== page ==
FYI: In URGE FOR GOING, Omid Abtahi plays Jul (the brain-damaged brother); Demosthenes Chrysan plays Hamzi, one of the uncles.
By Alexis Soloski
By Molly Grogan
By R. C. Baker
By Christian Viveros-Fauné
By Alexis Soloski
By Alexis Soloski
By Lilly Lampe
Father's Day won't hit for another couple months, but don't expect the daughters in debbie tucker green's Born Bad, at Soho Rep, and Mona Mansour's Urge for Going, at the Public, to break out the cake and balloons when it does. Though toxic mother-son relationships populate the stage (Oedipus, Hamlet, Ghosts, Long Day's Journey), tucker green and Mansour turn dark-adapted eyes to the shadowy territory of dad-and-daughter interactions. The patriarchs in these plays don't deserve a Hallmark card.
I can't say for certain that award-winning British playwright tucker green adores Thomas Hobbes, but his vision of life oozes into Born Bad, which is nasty, brutish, and quite short. On Mimi Lien's spare living-room set (carpet, wallpaper, a few chairs), characters arrive one by one, all of them seething. Perhaps the angriest is Dawta (Heather Alicia Simms), who first turns her rage on a cardigan-clad middle-aged woman. "If you actin' like a bitch, I'm a-call yu it," Dawta hisses. "If you lookin' like a bitch, I'm a-call yu it." The woman's steely response: "Call me mum."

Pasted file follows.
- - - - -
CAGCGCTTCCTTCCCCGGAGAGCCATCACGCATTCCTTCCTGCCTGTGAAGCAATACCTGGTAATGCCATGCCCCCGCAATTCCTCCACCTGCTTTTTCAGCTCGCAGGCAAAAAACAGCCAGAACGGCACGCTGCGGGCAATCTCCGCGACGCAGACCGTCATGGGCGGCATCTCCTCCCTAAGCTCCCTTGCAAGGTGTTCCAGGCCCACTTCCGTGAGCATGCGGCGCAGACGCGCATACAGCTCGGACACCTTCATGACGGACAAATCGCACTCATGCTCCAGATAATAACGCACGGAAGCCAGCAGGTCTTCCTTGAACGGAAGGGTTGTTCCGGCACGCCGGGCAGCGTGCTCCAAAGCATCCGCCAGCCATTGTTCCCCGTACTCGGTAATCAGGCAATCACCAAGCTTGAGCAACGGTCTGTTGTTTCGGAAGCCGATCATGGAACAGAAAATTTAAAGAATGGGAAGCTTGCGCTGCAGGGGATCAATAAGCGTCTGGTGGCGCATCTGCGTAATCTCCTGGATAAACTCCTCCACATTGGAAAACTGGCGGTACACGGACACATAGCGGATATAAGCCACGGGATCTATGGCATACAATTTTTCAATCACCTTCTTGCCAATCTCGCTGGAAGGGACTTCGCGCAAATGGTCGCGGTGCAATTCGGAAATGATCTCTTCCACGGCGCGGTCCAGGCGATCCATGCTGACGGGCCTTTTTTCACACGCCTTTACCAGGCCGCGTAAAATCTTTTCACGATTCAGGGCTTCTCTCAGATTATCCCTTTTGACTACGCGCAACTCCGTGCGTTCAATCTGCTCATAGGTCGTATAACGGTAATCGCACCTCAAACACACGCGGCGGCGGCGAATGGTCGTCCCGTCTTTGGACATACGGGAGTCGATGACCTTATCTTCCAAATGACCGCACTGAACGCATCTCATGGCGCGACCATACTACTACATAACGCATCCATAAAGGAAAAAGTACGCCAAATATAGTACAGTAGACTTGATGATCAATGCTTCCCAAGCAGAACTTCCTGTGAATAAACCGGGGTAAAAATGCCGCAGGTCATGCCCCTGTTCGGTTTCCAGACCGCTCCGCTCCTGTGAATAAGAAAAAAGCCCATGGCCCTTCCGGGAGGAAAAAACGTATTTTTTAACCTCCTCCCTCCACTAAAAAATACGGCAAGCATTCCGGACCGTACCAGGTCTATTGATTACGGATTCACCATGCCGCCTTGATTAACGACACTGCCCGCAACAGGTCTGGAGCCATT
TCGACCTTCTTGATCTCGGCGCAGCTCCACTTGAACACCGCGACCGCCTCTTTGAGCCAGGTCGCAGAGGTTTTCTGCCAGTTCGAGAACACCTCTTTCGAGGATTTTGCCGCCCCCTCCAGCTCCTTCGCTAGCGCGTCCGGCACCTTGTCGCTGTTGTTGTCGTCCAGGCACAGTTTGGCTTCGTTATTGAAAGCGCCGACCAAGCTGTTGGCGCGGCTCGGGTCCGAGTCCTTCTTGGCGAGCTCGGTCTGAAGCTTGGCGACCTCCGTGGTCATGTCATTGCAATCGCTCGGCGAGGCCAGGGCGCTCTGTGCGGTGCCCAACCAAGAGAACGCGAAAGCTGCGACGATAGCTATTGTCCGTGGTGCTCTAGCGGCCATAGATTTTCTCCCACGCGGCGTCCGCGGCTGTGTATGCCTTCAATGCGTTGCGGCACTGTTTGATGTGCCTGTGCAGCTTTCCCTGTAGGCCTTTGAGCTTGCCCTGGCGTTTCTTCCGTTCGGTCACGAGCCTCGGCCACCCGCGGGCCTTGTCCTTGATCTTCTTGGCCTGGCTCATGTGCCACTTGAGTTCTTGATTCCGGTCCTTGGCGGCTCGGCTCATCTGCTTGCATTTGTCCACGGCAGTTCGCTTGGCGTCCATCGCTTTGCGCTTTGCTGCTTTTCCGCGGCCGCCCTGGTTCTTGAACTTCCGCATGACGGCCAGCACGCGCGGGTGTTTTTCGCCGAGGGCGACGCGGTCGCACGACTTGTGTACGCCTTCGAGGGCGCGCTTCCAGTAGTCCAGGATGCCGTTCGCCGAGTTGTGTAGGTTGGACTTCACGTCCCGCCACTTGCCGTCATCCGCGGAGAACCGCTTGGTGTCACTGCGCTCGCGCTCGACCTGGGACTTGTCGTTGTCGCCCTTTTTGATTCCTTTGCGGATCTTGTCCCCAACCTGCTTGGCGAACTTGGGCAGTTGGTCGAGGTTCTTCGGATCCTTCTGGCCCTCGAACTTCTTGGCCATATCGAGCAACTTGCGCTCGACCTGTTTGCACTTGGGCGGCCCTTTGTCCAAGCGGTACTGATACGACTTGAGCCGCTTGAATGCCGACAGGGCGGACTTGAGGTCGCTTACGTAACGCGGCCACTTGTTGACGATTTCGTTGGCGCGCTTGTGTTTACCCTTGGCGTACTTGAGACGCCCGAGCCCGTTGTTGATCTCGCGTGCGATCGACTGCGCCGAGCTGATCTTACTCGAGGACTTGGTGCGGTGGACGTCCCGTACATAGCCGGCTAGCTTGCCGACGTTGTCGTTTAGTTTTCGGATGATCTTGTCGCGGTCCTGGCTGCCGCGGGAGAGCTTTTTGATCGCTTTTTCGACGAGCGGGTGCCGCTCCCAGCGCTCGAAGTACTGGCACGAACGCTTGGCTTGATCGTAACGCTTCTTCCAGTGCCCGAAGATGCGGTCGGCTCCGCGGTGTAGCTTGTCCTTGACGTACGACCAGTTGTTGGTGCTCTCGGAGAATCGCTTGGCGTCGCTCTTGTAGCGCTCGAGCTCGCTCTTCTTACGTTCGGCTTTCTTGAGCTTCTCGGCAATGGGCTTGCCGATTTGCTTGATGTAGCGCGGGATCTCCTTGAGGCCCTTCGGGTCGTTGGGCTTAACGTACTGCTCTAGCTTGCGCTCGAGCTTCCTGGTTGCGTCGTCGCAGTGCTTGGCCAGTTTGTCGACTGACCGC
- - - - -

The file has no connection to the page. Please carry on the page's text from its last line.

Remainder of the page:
Eventually the characters emerge as a family group—Dawta, Mum, Dad, Sister #1, Sister #2, Brother—and Dawta discloses the source of her wrath: abuse at the hands of her father. Her mother and youngest sister deny this accusation, her older one claims not to remember, and her brother challenges it with his own narrative. Her father remains silent.
It's a shame the revelation at the core of Born Bad is so stale and that tucker green chooses to resolve these multiple truths into a single, stable version of events. But her dialogue—an urban patois with Caribbean inflections, larded with repetition and uneasy rhyme—packs a wallop, and you're unlikely to see anything as emotionally searing onstage this season. Under Leah C. Gardiner's direction, this is a vicious little play—its ending promises no catharsis, no closure, no consolation. "You ent damaged," Sister #2 (a malevolent Crystal A. Dickinson) tells Dawta, "you're fucked."
Mansour's Urge for Going is a gentler piece, though it occurs in an even harsher setting: a Lebanese camp for Palestinian refugees. If Dawta recoils from her father's perverse intimacy, high school student Jamila (Tala Ashe) resents her father's distance. Adham (Ramsey Faragallah), once a professor of literature, has become defeated by circumstance and hampers his daughter's efforts to escape the camp via her baccalaureate exam.
Like other plays developed in the Public's Emerging Writers Group and presented in the Public Lab, Urge for Going has passages of fine writing, yet it doesn't seem ready for full production. There's an awkwardness to the exposition—concerning the characters and their political circumstance—and predictability to the arc. Mansour also struggles to assimilate her influences, including perhaps an unacknowledged André Aciman essay that also uses Wordsworth's "Tintern Abbey," which Jamila studies, to reflect on memory and exile.
Ashe makes a laudable effort, but her Jamila seems mostly a catalog of mannerisms. Director Hal Brooks does, though, elicit fine performances from Jacqueline Antaramian as her mother and Omid Abtahi as her brain-damaged brother. There's ample heart in this play, but it sure doesn't belong to Daddy.